Why is marking up a book indispensable to reading? First, it keeps
you awake. (And I don't mean merely conscious; I mean wide awake.)
In the second place, reading, if it is active, is thinking, and
thinking tends to express itself in words, spoken or written. The
marked book is usually the thought-through book. Finally, writing
helps you remember the thoughts you had, or the thoughts the
author expressed. Let me develop these three points.
If reading is to accomplish anything more than passing time, it
must be active. You can't let your eyes glide across the lines of
a book and come up with an understanding of what you have read.
Now an ordinary piece of light fiction, like say, Gone With The
Wind, doesn't require the most active kind of reading. The books
you read for pleasure can be read in a state of relaxation and
nothing is lost. But a great book rich in ideas and beauty, a book
that raises and tries to answer great fundamental questions,
demands the most active reading of which you are capable. You
don't absorb the ideas of John Dewey the way you absorb the
crooning of Mr. Vallee. You have to reach for them. That you
cannot do while you're asleep.
If, when you've finished reading a book, the pages are filled with
your notes, you know that you read actively. The most famous
active reader of great books I know is President Hutchins of the
University of Chicago. He also has the hardest schedule of
business activities of any man I know. He invariably reads with a
pencil, and sometimes, when he picks up a book and pencil in the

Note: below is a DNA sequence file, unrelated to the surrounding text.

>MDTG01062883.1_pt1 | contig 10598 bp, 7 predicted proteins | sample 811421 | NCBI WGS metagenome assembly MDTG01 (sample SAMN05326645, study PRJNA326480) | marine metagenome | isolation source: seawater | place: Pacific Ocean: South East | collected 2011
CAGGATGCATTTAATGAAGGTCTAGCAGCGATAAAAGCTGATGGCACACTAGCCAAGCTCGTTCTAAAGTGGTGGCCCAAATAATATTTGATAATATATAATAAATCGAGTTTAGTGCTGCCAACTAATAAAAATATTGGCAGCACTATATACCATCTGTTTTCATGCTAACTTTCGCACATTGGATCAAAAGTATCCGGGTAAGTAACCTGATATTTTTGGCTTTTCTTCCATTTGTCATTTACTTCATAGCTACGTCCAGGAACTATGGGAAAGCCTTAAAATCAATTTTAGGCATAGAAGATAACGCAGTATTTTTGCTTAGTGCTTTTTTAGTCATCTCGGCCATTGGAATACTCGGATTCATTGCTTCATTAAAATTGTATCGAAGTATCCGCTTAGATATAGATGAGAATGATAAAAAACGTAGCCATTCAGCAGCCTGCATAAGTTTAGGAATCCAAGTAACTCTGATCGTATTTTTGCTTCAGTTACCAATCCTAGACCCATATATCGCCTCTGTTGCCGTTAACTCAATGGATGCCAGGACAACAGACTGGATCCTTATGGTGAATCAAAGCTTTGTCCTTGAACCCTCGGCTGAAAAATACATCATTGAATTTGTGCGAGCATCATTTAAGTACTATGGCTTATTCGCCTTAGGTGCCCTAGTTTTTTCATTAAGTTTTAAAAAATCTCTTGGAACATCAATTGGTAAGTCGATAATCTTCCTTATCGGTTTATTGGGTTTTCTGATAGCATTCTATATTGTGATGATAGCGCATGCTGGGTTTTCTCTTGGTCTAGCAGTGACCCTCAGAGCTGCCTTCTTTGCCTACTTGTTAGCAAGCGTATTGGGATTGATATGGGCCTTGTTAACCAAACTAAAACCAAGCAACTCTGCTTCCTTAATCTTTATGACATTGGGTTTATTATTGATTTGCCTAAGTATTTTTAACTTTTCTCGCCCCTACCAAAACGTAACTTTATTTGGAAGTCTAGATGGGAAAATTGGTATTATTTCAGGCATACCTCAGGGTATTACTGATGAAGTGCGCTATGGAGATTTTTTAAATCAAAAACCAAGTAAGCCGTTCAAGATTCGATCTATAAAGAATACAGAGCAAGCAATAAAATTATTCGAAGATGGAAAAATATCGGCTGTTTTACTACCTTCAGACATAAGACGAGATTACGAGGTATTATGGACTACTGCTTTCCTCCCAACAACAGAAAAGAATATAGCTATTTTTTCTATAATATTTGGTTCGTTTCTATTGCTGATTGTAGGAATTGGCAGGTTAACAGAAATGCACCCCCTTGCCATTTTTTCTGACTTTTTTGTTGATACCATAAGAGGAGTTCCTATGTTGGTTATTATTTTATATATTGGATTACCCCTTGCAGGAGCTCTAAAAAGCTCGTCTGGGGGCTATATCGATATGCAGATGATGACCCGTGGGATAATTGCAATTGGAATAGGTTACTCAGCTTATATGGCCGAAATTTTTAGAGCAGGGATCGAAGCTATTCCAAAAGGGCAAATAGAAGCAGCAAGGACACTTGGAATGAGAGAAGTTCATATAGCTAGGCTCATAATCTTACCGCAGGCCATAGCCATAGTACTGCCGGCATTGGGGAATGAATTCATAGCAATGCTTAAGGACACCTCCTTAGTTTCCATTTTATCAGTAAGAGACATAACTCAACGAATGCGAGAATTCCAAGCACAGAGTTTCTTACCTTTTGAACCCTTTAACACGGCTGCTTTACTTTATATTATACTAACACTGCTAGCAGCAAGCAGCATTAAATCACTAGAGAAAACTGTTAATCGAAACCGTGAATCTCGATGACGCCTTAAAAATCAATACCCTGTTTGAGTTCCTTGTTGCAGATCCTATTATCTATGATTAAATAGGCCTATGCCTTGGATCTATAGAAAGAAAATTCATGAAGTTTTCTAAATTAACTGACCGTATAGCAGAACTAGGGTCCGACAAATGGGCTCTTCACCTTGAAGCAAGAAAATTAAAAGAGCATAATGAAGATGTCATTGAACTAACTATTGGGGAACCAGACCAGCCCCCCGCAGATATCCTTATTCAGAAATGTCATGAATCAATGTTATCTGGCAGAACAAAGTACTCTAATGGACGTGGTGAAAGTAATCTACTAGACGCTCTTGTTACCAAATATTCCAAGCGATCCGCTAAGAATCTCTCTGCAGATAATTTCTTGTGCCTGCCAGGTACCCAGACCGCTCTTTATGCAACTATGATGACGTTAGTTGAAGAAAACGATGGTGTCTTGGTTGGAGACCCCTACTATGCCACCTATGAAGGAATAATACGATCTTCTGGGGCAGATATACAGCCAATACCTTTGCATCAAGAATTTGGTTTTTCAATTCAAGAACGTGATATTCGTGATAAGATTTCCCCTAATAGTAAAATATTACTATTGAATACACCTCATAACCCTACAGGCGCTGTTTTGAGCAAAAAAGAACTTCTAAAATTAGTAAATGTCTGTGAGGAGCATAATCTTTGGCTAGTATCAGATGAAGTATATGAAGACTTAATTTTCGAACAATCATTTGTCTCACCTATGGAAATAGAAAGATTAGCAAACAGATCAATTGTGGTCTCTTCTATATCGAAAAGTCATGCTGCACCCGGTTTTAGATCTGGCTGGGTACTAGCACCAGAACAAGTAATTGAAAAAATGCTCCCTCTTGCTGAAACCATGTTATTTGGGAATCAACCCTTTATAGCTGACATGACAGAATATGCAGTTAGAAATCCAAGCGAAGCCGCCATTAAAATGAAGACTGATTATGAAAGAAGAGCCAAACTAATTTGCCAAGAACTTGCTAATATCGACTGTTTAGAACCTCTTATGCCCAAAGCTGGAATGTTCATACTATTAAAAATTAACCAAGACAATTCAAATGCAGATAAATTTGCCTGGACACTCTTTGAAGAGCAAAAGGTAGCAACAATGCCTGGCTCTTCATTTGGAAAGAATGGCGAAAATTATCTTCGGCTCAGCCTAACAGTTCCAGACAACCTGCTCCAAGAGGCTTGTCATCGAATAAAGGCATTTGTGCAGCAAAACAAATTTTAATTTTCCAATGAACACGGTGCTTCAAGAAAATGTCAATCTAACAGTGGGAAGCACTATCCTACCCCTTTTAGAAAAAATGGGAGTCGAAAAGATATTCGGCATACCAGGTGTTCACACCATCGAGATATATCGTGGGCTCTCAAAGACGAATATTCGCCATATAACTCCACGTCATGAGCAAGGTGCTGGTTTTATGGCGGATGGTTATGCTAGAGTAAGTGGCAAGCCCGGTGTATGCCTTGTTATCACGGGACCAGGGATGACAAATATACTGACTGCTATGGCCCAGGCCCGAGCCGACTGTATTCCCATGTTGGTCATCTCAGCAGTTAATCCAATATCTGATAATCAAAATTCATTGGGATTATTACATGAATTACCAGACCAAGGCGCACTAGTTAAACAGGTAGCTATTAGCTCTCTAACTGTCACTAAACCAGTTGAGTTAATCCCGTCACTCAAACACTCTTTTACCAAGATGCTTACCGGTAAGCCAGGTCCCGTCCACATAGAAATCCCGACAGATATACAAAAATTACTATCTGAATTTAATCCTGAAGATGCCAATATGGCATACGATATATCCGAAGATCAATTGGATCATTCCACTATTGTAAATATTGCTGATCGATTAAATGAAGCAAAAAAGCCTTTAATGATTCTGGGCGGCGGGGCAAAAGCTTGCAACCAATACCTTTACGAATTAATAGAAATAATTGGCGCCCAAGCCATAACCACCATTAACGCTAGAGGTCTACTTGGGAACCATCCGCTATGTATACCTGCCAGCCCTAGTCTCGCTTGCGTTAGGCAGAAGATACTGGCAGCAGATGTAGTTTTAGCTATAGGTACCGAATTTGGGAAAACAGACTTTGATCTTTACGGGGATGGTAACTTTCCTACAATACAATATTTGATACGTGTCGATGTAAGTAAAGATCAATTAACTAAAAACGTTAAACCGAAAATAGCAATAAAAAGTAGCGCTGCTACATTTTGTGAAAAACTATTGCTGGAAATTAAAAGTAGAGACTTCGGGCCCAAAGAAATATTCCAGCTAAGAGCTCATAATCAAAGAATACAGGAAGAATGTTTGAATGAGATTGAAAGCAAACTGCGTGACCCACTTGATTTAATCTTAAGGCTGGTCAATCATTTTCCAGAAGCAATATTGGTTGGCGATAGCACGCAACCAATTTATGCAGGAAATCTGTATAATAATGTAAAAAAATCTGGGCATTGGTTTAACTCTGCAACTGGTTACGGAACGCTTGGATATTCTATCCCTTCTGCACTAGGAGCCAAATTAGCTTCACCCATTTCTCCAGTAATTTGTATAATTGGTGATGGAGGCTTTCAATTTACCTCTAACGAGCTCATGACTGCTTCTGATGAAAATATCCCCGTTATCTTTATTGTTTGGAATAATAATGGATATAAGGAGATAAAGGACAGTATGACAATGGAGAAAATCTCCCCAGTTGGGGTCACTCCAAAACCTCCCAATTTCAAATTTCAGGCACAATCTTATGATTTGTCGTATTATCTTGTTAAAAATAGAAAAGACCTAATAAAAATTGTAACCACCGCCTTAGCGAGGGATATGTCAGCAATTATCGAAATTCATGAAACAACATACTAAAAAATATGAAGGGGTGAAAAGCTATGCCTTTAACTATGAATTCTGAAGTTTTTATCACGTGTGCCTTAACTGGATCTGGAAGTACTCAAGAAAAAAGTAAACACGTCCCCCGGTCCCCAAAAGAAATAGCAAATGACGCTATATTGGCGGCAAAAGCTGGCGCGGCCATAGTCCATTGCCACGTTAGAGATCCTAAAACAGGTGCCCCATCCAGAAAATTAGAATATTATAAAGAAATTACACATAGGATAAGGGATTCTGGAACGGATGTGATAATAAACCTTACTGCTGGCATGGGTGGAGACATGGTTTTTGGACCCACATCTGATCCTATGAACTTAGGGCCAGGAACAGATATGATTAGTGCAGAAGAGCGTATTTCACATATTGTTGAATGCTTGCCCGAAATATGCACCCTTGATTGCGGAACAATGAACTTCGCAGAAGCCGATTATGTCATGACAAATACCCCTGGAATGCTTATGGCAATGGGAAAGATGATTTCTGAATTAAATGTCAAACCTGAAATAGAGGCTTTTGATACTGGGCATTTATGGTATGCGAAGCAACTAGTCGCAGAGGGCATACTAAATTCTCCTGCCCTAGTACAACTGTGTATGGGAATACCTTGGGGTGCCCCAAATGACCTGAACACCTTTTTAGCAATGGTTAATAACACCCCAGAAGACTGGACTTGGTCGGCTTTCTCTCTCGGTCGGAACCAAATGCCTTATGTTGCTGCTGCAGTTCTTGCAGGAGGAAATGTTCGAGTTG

evening, he finds himself, instead of making intelligent notes,
drawing what he calls "caviar factories" on the margins. When that
happens, he puts the book down. He knows he's too tired to read,
and he's just wasting time.
But, you may ask, why is writing necessary? Well, the physical act
of writing, with your own hand, brings words and sentences more
sharply before your mind and preserves them better in your memory.
To set down your reaction to important words and sentences you
have read, and the questions they have raised in your mind, is to
preserve those reactions and sharpen those questions.
Even if you wrote on a scratch pad, and threw the paper away when
you had finished writing, your grasp of the book would be surer.
But you don't have to throw the paper away. The margins (top and
bottom, as well as side), the end-papers, the very space between
the lines, are all available. They aren't sacred. And, best of
all, your marks and notes become an integral part of the book and
stay there forever. You can pick up the book the following week or
year, and there are all your points of agreement, disagreement,
doubt, and inquiry. It's like resuming an interrupted conversation
with the advantage of being able to pick up where you left off.
And that is exactly what reading a book should be: a conversation
between you and the author. Presumably he knows more about the
subject than you do; naturally, you'll have the proper humility as
you approach him. But don't let anybody tell you that a reader is
supposed to be solely on the receiving end. Understanding is a
two-way operation; learning doesn't consist in being an empty
receptacle. The learner has to question himself and question the
teacher. He even has to argue with the teacher, once he
understands what the teacher is saying. And marking a book is
literally an expression of your differences, or agreements of
opinion, with the author.
There are all kinds of devices
for marking a book intelligently and fruitfully. Here's the way I
Underlining: of major points,
of important or forceful statements.
Vertical lines at the margin:
to emphasize a statement already underlined.